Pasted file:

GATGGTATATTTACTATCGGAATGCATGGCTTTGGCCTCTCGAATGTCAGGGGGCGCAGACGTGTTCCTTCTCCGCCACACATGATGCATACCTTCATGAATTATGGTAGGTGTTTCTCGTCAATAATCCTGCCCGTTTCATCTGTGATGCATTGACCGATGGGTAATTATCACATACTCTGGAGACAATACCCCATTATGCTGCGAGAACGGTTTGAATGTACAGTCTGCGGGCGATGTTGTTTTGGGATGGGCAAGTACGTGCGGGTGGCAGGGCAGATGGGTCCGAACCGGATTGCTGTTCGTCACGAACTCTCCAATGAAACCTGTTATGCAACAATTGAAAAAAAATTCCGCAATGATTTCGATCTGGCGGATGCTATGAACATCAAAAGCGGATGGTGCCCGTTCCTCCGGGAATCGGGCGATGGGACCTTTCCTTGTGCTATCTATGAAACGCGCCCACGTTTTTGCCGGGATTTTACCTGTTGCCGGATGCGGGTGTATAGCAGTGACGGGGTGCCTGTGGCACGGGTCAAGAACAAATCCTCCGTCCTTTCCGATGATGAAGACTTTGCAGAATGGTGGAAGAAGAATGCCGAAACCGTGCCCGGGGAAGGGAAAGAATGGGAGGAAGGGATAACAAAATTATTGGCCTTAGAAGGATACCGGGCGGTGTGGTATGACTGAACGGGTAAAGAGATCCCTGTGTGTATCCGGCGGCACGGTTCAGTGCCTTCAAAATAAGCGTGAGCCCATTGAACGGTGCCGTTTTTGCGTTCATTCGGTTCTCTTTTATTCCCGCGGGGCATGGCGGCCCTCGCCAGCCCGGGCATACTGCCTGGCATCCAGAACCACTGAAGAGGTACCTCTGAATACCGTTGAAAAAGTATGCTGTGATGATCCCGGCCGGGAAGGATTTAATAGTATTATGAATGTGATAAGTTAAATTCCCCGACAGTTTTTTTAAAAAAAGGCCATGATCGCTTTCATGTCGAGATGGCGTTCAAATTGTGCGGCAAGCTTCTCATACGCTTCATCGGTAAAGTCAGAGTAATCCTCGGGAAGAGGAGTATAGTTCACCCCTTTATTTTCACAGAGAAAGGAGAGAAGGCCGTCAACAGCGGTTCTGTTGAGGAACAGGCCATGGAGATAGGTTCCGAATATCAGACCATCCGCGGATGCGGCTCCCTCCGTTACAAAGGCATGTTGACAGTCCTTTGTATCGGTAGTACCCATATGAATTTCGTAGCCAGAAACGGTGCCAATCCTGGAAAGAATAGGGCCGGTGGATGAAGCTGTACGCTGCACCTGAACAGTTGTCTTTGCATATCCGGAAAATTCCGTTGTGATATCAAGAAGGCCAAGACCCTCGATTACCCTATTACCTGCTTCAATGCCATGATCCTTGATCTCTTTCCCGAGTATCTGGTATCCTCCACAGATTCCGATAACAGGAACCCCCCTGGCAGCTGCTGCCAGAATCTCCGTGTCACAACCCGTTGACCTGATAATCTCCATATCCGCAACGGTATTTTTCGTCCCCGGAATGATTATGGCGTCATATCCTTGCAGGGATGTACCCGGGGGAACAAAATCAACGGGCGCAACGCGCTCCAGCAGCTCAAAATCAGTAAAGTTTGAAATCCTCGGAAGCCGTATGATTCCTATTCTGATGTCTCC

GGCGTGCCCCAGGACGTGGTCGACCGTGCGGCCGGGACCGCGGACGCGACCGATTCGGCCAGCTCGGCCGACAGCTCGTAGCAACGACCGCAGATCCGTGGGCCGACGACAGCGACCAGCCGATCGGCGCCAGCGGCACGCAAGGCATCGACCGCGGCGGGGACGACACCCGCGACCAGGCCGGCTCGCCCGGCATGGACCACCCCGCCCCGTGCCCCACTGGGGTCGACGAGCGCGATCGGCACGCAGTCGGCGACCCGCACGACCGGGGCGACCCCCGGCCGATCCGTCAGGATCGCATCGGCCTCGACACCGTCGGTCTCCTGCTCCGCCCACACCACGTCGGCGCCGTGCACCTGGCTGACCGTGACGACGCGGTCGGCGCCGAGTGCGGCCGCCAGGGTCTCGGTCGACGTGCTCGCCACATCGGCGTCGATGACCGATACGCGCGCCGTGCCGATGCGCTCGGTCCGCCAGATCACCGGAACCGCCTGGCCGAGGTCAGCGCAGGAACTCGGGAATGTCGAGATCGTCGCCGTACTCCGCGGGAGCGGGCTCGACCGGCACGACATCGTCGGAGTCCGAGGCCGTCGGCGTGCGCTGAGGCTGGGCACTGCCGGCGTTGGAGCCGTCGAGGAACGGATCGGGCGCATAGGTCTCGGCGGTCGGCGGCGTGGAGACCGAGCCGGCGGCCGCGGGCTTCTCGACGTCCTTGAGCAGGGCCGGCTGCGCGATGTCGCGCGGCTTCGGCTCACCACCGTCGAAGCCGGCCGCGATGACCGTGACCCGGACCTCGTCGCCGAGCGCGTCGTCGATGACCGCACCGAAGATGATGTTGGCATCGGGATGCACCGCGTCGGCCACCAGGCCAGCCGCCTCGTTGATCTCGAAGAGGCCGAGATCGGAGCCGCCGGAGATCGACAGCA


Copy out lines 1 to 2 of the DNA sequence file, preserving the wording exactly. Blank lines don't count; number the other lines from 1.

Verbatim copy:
GATGGTATATTTACTATCGGAATGCATGGCTTTGGCCTCTCGAATGTCAGGGGGCGCAGACGTGTTCCTTCTCCGCCACACATGATGCATACCTTCATGAATTATGGTAGGTGTTTCTCGTCAATAATCCTGCCCGTTTCATCTGTGATGCATTGACCGATGGGTAATTATCACATACTCTGGAGACAATACCCCATTATGCTGCGAGAACGGTTTGAATGTACAGTCTGCGGGCGATGTTGTTTTGGGATGGGCAAGTACGTGCGGGTGGCAGGGCAGATGGGTCCGAACCGGATTGCTGTTCGTCACGAACTCTCCAATGAAACCTGTTATGCAACAATTGAAAAAAAATTCCGCAATGATTTCGATCTGGCGGATGCTATGAACATCAAAAGCGGATGGTGCCCGTTCCTCCGGGAATCGGGCGATGGGACCTTTCCTTGTGCTATCTATGAAACGCGCCCACGTTTTTGCCGGGATTTTACCTGTTGCCGGATGCGGGTGTATAGCAGTGACGGGGTGCCTGTGGCACGGGTCAAGAACAAATCCTCCGTCCTTTCCGATGATGAAGACTTTGCAGAATGGTGGAAGAAGAATGCCGAAACCGTGCCCGGGGAAGGGAAAGAATGGGAGGAAGGGATAACAAAATTATTGGCCTTAGAAGGATACCGGGCGGTGTGGTATGACTGAACGGGTAAAGAGATCCCTGTGTGTATCCGGCGGCACGGTTCAGTGCCTTCAAAATAAGCGTGAGCCCATTGAACGGTGCCGTTTTTGCGTTCATTCGGTTCTCTTTTATTCCCGCGGGGCATGGCGGCCCTCGCCAGCCCGGGCATACTGCCTGGCATCCAGAACCACTGAAGAGGTACCTCTGAATACCGTTGAAAAAGTATGCTGTGATGATCCCGGCCGGGAAGGATTTAATAGTATTATGAATGTGATAAGTTAAATTCCCCGACAGTTTTTTTAAAAAAAGGCCATGATCGCTTTCATGTCGAGATGGCGTTCAAATTGTGCGGCAAGCTTCTCATACGCTTCATCGGTAAAGTCAGAGTAATCCTCGGGAAGAGGAGTATAGTTCACCCCTTTATTTTCACAGAGAAAGGAGAGAAGGCCGTCAACAGCGGTTCTGTTGAGGAACAGGCCATGGAGATAGGTTCCGAATATCAGACCATCCGCGGATGCGGCTCCCTCCGTTACAAAGGCATGTTGACAGTCCTTTGTATCGGTAGTACCCATATGAATTTCGTAGCCAGAAACGGTGCCAATCCTGGAAAGAATAGGGCCGGTGGATGAAGCTGTACGCTGCACCTGAACAGTTGTCTTTGCATATCCGGAAAATTCCGTTGTGATATCAAGAAGGCCAAGACCCTCGATTACCCTATTACCTGCTTCAATGCCATGATCCTTGATCTCTTTCCCGAGTATCTGGTATCCTCCACAGATTCCGATAACAGGAACCCCCCTGGCAGCTGCTGCCAGAATCTCCGTGTCACAACCCGTTGACCTGATAATCTCCATATCCGCAACGGTATTTTTCGTCCCCGGAATGATTATGGCGTCATATCCTTGCAGGGATGTACCCGGGGGAACAAAATCAACGGGCGCAACGCGCTCCAGCAGCTCAAAATCAGTAAAGTTTGAAATCCTCGGAAGCCGTATGATTCCTATTCTGATGTCTCC

GGCGTGCCCCAGGACGTGGTCGACCGTGCGGCCGGGACCGCGGACGCGACCGATTCGGCCAGCTCGGCCGACAGCTCGTAGCAACGACCGCAGATCCGTGGGCCGACGACAGCGACCAGCCGATCGGCGCCAGCGGCACGCAAGGCATCGACCGCGGCGGGGACGACACCCGCGACCAGGCCGGCTCGCCCGGCATGGACCACCCCGCCCCGTGCCCCACTGGGGTCGACGAGCGCGATCGGCACGCAGTCGGCGACCCGCACGACCGGGGCGACCCCCGGCCGATCCGTCAGGATCGCATCGGCCTCGACACCGTCGGTCTCCTGCTCCGCCCACACCACGTCGGCGCCGTGCACCTGGCTGACCGTGACGACGCGGTCGGCGCCGAGTGCGGCCGCCAGGGTCTCGGTCGACGTGCTCGCCACATCGGCGTCGATGACCGATACGCGCGCCGTGCCGATGCGCTCGGTCCGCCAGATCACCGGAACCGCCTGGCCGAGGTCAGCGCAGGAACTCGGGAATGTCGAGATCGTCGCCGTACTCCGCGGGAGCGGGCTCGACCGGCACGACATCGTCGGAGTCCGAGGCCGTCGGCGTGCGCTGAGGCTGGGCACTGCCGGCGTTGGAGCCGTCGAGGAACGGATCGGGCGCATAGGTCTCGGCGGTCGGCGGCGTGGAGACCGAGCCGGCGGCCGCGGGCTTCTCGACGTCCTTGAGCAGGGCCGGCTGCGCGATGTCGCGCGGCTTCGGCTCACCACCGTCGAAGCCGGCCGCGATGACCGTGACCCGGACCTCGTCGCCGAGCGCGTCGTCGATGACCGCACCGAAGATGATGTTGGCATCGGGATGCACCGCGTCGGCCACCAGGCCAGCCGCCTCGTTGATCTCGAAGAGGCCGAGATCGGAGCCGCCGGAGATCGACAGCA